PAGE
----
Step 1) Create a new routing table:

echo "61 eth0" | sudo tee /etc/iproute2/rt_tables

Step 2) Add Default Routes for each Interface:

ip route add default dev eth0 table eth0

Step 3) Add Routing Policy for each Interface:

$ sudo ip rule add from 10.1.101.61 table eth0

And that’s it! Now, when you send traffic to 10.1.101.61 it will be routed by the eth0 interface instead of the mgmt interface! Repeat the above steps for every interface you have.

If you run a ip route you should see your updated routing table:

~$ sudo ip route
default dev mgmt scope link
10.1.32.0/24 dev mgmt proto kernel scope link src 10.1.32.61
10.1.101.0/24 dev eth0 proto kernel scope link src 10.1.101.61
10.1.101.0/24 dev fab0 proto kernel scope link src 10.1.101.62
10.1.101.0/24 dev fab1 proto kernel scope link src 10.1.101.63

Implementation

The above steps work great, but there can be an issue if you restart the machine. Default route will be assigned to the first up interface, which can round-robin. We can take steps to prevent this from happening which includes editing /etc/network/interfaces.

Add the following lines to the end of your /etc/network/interfaces:

# Adds default route for box
up route add default dev mgmt


# Adds default route for eth0 interface
up route add default dev eth0 table eth0
up rule add from 10.1.101.61 table eth0

Now when you restart your machine, the above commands will be executed and restore your interface routes and rules.

Worth Mentioning

There are a few gotcha’s that may leave you scratching your head. Here are some tips and tricks to solve them:

Problem 1: You receive an interface not configured when using ifdown:

ifdown: interface ethx not configured

The fix would be to use the ip link command. You can change the status of the interface by issuing sudo ip link set ethx down.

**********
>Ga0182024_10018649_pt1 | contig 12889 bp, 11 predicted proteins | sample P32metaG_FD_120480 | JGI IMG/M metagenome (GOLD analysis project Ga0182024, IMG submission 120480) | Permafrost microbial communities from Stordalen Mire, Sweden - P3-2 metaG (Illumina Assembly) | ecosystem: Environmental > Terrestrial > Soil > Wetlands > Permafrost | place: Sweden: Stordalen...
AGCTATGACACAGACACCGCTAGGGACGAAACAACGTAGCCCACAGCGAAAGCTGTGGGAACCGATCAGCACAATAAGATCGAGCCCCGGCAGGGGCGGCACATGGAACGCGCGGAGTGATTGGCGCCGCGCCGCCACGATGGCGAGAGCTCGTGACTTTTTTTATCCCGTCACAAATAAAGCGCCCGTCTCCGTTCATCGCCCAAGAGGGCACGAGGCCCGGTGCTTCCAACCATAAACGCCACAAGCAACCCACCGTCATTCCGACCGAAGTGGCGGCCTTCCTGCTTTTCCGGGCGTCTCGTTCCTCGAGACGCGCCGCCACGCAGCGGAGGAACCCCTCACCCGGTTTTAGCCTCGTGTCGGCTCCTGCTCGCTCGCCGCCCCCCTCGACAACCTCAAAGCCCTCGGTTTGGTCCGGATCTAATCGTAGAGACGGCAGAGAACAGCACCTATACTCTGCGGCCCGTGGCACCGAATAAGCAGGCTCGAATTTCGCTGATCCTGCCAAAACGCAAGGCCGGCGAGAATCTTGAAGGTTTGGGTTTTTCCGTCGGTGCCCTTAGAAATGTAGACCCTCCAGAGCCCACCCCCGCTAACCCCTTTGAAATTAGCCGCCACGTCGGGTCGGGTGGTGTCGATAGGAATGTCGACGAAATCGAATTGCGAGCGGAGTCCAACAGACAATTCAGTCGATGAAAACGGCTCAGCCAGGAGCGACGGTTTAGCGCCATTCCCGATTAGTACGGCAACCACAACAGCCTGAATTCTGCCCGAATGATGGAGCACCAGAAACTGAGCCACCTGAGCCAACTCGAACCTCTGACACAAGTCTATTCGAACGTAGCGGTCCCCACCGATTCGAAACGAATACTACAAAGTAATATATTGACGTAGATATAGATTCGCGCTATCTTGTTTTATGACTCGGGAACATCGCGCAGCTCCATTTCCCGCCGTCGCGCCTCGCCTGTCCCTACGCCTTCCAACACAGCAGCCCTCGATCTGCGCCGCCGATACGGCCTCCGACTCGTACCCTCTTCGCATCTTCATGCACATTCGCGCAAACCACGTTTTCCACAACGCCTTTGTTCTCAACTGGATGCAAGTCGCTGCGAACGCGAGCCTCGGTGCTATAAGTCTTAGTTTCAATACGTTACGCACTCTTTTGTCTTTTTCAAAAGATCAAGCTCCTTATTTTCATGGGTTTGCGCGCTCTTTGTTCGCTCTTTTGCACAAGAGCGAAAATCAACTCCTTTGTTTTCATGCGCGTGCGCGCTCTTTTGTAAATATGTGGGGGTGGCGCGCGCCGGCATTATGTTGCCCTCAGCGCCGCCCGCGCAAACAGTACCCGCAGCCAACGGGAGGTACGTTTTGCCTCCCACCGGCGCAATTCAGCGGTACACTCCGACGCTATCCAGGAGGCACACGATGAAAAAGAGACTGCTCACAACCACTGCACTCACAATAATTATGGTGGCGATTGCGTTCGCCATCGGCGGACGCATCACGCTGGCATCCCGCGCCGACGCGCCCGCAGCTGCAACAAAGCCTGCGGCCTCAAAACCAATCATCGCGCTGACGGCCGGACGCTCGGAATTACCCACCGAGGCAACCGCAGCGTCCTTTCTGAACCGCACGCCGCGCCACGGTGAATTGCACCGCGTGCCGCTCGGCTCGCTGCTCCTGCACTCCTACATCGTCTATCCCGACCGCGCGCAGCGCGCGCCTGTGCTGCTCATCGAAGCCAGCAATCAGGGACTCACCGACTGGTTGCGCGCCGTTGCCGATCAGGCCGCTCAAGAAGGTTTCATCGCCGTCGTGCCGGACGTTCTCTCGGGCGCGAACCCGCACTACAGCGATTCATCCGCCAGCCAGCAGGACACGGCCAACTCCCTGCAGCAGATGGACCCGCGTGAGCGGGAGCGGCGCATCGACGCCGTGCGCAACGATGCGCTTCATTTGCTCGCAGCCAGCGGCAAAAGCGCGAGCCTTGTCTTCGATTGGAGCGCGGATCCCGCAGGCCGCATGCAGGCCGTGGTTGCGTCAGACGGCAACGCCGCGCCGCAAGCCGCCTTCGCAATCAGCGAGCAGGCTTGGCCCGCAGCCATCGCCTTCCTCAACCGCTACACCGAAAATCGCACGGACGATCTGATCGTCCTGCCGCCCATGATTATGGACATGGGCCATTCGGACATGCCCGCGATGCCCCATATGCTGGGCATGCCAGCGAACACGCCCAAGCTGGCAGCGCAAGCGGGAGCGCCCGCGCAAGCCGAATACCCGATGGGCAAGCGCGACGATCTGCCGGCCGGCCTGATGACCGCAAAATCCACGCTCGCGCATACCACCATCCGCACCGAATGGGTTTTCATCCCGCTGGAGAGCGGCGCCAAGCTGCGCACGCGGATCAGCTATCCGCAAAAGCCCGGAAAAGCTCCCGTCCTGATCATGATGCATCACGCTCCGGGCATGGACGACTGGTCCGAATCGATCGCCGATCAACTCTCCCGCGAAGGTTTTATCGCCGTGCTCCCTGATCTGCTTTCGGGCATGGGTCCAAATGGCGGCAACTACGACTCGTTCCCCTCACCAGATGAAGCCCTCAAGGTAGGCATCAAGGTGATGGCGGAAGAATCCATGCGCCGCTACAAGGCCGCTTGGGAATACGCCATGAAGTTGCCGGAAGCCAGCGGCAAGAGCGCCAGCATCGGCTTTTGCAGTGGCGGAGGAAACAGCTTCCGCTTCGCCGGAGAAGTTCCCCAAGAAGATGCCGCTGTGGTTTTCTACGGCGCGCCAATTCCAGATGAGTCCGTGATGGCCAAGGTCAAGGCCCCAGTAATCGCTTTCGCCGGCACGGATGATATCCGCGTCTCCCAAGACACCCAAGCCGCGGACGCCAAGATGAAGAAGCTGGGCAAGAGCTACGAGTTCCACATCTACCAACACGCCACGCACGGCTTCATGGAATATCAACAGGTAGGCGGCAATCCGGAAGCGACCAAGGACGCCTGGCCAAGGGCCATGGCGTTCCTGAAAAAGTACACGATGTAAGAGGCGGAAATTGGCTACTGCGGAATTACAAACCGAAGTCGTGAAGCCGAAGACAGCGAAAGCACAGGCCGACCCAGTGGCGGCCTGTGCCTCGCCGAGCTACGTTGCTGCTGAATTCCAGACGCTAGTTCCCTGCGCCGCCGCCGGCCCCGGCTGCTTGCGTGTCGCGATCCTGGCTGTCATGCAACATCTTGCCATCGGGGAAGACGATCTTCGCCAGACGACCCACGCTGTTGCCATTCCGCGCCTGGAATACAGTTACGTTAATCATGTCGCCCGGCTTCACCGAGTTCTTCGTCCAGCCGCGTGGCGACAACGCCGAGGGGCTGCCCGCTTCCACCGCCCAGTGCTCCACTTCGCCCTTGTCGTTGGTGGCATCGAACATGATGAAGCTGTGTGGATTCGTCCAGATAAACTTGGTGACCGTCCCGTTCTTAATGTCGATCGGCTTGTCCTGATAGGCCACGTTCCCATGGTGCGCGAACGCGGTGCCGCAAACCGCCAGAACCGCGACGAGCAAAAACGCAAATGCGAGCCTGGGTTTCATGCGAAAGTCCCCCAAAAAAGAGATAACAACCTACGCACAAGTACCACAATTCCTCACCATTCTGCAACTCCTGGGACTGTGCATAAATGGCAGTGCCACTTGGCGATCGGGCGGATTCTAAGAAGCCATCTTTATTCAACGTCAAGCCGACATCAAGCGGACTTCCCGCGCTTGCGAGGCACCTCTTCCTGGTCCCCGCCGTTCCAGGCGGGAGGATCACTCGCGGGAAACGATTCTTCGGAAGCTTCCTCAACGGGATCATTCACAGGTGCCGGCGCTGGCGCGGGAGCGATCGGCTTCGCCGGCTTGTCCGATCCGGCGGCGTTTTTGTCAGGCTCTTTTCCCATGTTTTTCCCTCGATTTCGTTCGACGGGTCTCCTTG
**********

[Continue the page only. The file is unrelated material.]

Problem 2: Gigabit Fiber interface does not come up

sudo ethtool -r ethx

This uses the utility known as ethtool, which is a very handy CLI networking tool. The -r option tells the interface to restart negotiations. Sometimes on system start, the interface does not do auto-negotiation and needs a little shove.

Problem 3: Multiple interfaces within the same subnet are a Virtual Machine Guest

This is a little trickier. Because of the way the interfaces interact with the host machine at a layer-2 level, you will need to apply ARP blocking on the non-desired interfaces. One utility for this would be arptables. It works exactly like iptables but at Layer 2.

For example, if you do not want interface fab0 (10.1.101.62) responding to traffic destined to fab1 (10.1.101.63), you can do:

sudo arptables -A INPUT -j DROP -i fab0 ! -d 10.1.101.62
sudo arptables -A INPUT -j DROP -i fab1 ! -d 10.1.101.63

For this to take effect, you must enable ARP filtering at the kernel level:

echo "net.ipv4.conf.all.arp_filter = 1" >> /etc/sysctl.conf

To view your arptables rules, execute:

~$ sudo arptables -vnL
Chain INPUT (policy ACCEPT 988 packets, 27664 bytes)
-j DROP -i fab0 -o * ! -d 10.1.101.62 , pcnt=43899 -- bcnt=1229K
-j DROP -i fab1 -o * ! -d 10.1.101.63 , pcnt=44655 -- bcnt=1250K


Chain OUTPUT (policy ACCEPT 988 packets, 27664 bytes)


Chain FORWARD (policy ACCEPT 0 packets, 0 bytes)

This will prevent the upstream switch from storing the wrong MAC address in it’s ARP table and subsequently sending traffic to the correct interface.


comments powered by Disqus